Clark County was named in honor of Captain William Clark of the Lewis and Clark Expedition. Before Washington Territory was mapped out, it was part of the Oregon Territory that reached to the border with Canada.
Among the oldest congregations of the Churches of Christ / Christian Churches in Clark County was the Brush Prairie congregation, established by the very effective Mac Waller, then of Monmouth, Oregon. They reported 70 members in 1876, making it the largest Stone-Campbell related church in Washington at the time. In the records of the Brush Prairie Baptist Church a line describes the defection of one respected member with the comment, "Gone to the Campbellites."
Mac Waller Courtesy of Polk County
The church met in a log cabin, also used for a school house, on the southeast corner of 117th Avenue and 144th Street. It was probably named the Center school house.
Samuel C. Espy reported in July of 1879 that he preached in Brush Prairie and two were added by baptism.
S. C. Harris of the congregation wrote to the Pacific Christian Messenger in May of 1880:
I would say the congregation at this place is enjoying reasonable prosperity, have social meeting on every fourth and second Lord's days in each month, and Bro. J. Campbell, of Hillsboro, preaches for us on every 5th Lord's day, and is giving good satisfaction. Our house is crowded to its utmost capacity on the days of his meetings. It puts us in mind of the good old days of Bro. H. M. Waller's preaching for us here.
Robert Campbell, writing in the Pacific Christian Messenger of November 19, 1880 said that Robert Milne was to work with this congregation for a year. Milne may have served both Brush Prairie and LaCenter.
Campbell, himself a skillful proclaimer writes,
Bro. Milne is a man of long experience in proclaiming the Gospel of peace. He speaks earnestly, clearly and forcibly. In short, if you hear him once and fail to learn something profitable unto godliness, it is your fault.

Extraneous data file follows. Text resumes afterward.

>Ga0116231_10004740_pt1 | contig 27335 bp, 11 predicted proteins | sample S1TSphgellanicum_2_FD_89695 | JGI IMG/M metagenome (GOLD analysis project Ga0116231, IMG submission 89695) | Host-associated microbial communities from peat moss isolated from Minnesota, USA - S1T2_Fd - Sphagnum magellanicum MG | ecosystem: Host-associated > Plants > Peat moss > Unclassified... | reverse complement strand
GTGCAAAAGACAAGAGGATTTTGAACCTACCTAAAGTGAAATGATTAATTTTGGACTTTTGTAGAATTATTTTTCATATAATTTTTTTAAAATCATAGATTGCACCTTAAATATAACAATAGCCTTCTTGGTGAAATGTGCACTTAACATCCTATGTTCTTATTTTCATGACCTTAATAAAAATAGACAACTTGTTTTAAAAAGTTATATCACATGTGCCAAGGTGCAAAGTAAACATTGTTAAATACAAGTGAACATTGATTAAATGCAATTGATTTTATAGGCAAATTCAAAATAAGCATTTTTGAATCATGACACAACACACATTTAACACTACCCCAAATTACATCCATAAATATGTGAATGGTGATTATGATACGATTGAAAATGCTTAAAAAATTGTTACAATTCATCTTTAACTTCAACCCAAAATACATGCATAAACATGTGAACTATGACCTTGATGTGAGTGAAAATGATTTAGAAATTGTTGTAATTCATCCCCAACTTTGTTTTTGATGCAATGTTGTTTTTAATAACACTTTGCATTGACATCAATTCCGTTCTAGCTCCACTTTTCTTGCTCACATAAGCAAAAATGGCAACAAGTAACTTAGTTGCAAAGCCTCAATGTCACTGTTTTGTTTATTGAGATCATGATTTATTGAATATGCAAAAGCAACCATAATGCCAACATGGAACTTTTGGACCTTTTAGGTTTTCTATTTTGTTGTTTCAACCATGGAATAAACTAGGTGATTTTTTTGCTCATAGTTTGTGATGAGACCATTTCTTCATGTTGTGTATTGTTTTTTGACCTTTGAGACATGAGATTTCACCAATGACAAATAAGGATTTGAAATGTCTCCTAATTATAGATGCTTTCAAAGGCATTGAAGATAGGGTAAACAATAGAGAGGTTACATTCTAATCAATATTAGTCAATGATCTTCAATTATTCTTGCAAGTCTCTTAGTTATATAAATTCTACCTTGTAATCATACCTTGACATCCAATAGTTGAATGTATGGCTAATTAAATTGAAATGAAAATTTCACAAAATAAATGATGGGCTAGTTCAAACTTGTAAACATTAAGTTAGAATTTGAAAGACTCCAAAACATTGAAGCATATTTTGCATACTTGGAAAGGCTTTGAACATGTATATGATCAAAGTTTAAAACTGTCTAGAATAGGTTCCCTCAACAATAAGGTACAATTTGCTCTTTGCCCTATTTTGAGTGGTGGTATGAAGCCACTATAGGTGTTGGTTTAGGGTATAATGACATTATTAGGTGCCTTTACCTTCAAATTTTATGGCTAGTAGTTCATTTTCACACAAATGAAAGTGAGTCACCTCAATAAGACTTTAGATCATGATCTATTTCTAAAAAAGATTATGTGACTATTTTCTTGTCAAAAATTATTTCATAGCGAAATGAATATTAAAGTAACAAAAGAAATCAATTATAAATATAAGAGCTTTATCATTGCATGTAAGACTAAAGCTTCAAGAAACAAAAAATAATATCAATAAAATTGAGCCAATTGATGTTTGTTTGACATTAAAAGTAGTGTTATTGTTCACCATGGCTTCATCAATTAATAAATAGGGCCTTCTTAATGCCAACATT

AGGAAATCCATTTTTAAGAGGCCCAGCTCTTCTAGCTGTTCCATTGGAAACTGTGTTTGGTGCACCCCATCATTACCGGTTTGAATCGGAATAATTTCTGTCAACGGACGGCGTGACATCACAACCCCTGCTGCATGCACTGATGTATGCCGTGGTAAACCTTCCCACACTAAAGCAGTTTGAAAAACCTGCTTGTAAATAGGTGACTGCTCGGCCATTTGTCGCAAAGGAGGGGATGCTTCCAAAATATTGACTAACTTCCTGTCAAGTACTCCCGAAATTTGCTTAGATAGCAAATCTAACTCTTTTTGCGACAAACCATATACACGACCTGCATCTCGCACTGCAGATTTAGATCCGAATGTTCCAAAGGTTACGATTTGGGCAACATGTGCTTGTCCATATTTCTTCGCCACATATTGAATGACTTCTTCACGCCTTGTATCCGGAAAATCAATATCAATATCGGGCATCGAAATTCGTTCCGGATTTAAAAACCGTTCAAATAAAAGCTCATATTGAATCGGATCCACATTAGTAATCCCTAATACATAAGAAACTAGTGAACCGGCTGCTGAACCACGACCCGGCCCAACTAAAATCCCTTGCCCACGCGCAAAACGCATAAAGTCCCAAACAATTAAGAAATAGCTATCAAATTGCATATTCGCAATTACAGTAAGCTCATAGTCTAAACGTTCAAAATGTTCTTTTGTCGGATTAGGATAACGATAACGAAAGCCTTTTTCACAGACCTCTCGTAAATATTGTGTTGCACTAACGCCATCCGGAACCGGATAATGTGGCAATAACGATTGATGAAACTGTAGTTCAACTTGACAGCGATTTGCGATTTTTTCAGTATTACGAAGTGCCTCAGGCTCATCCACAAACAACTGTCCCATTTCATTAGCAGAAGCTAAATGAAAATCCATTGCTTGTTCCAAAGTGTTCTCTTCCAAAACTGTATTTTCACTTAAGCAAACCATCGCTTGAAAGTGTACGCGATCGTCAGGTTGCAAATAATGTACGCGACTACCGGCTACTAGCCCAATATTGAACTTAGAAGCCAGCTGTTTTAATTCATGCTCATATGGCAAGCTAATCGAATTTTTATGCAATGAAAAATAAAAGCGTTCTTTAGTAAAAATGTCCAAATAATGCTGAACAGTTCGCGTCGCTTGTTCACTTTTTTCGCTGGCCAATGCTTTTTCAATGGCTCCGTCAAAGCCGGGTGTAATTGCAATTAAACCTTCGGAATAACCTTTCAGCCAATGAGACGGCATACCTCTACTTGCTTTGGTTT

Mac Waller returned for a gospel meeting in 1885, accompanied by his daughters, Etta and Ida.
Over time, the congregation diminished. By 1892 the church reported just 25 members.
Among the members of the church was Samuel Cornelius Harris. He became a Justice of the Peace in Brush Prairie and owned a general store. His obituary in a Vancouver paper says: "Elder S. C. Harris of Brush Prairie was one of the best known Clark Co. pioneers, and will be missed by many, as a man of thorough integrity and good principle."
Another member was George T. Turnbull (aka George T. Bull). He married Mary Elizabeth Harris, a daughter of S. C. Harris, in 1865. They settled at Brush Prairie, and they were there in time to be listed in the 1870 census.
Jesse and Mary Holbrook were also members. At the time of the 1870 census he was 44 and she was 40. Their older children were born in Kansas and Kentucky, but their 4-year-old was born in WT. So they evidently arrived soon after the end of the Civil War. He was still living in Brush Prairie and was a subscriber to the American Christian Review in 1886-87.
The last three paragraphs are from the private papers of Dr. Jerry Rushford.
There is also record of preaching at Vancouver in 1878. According to William Barker, a resident of Fern Prairie, the preacher was circuit-riding Samuel C. Espy. Mr. Barker wrote his observations to the The Evangelist and Record.
The present First Christian Church in Vancouver began meeting in 1881 with members who had moved to Clark County from the midwest. They rented the Geoghegan's Hall (pronounced Gay-gans), engaged an evangelist and began a revival meeting with Bruce Wolverton and James Campbell. (Wolverton was principal of the Dayton, WA High School.) There were a number of conversions, all being baptized in the Columbia River, near the railroad bridge. A Mr. Warrent, traveling from Hillsboro, Oregon, served as one of the first ministers according to historian Orval Peterson.
Other revival meetings were held including one in 1890 by Eugene C. Sanderson. The church was officially organized with 54 members with leadership from Sanderson on December 23, 1890. Their first building, at 13th and Grant, was dedicated in 1892 by Jacob Eshelman of North Yakima. F. A. Powell was the first resident minister. The congregation sponsored a debate on "Is there a Supreme Being?" in 1896.
The photo is from the research of Mark Wilton: elder, researcher and aspiring minister.
G. D. Sellars
Other early ministers include A. B. Wade, G.D. Sellars, and E.A. Price. These men served in Vancouver prior to 1900. A. D. Skaggs was minister of the congregation from 1901 - 1905. Use the search engine to locate his photo.
A building was constructed on West 13th across the from the intersectiion with Grant Street. A revival meeting had an attendance of 350 in 1912. Later the building was sold to the Seventh Day Adventists and the church met in the Clark County Court House until their new building was completed at 19th and Main in 1925.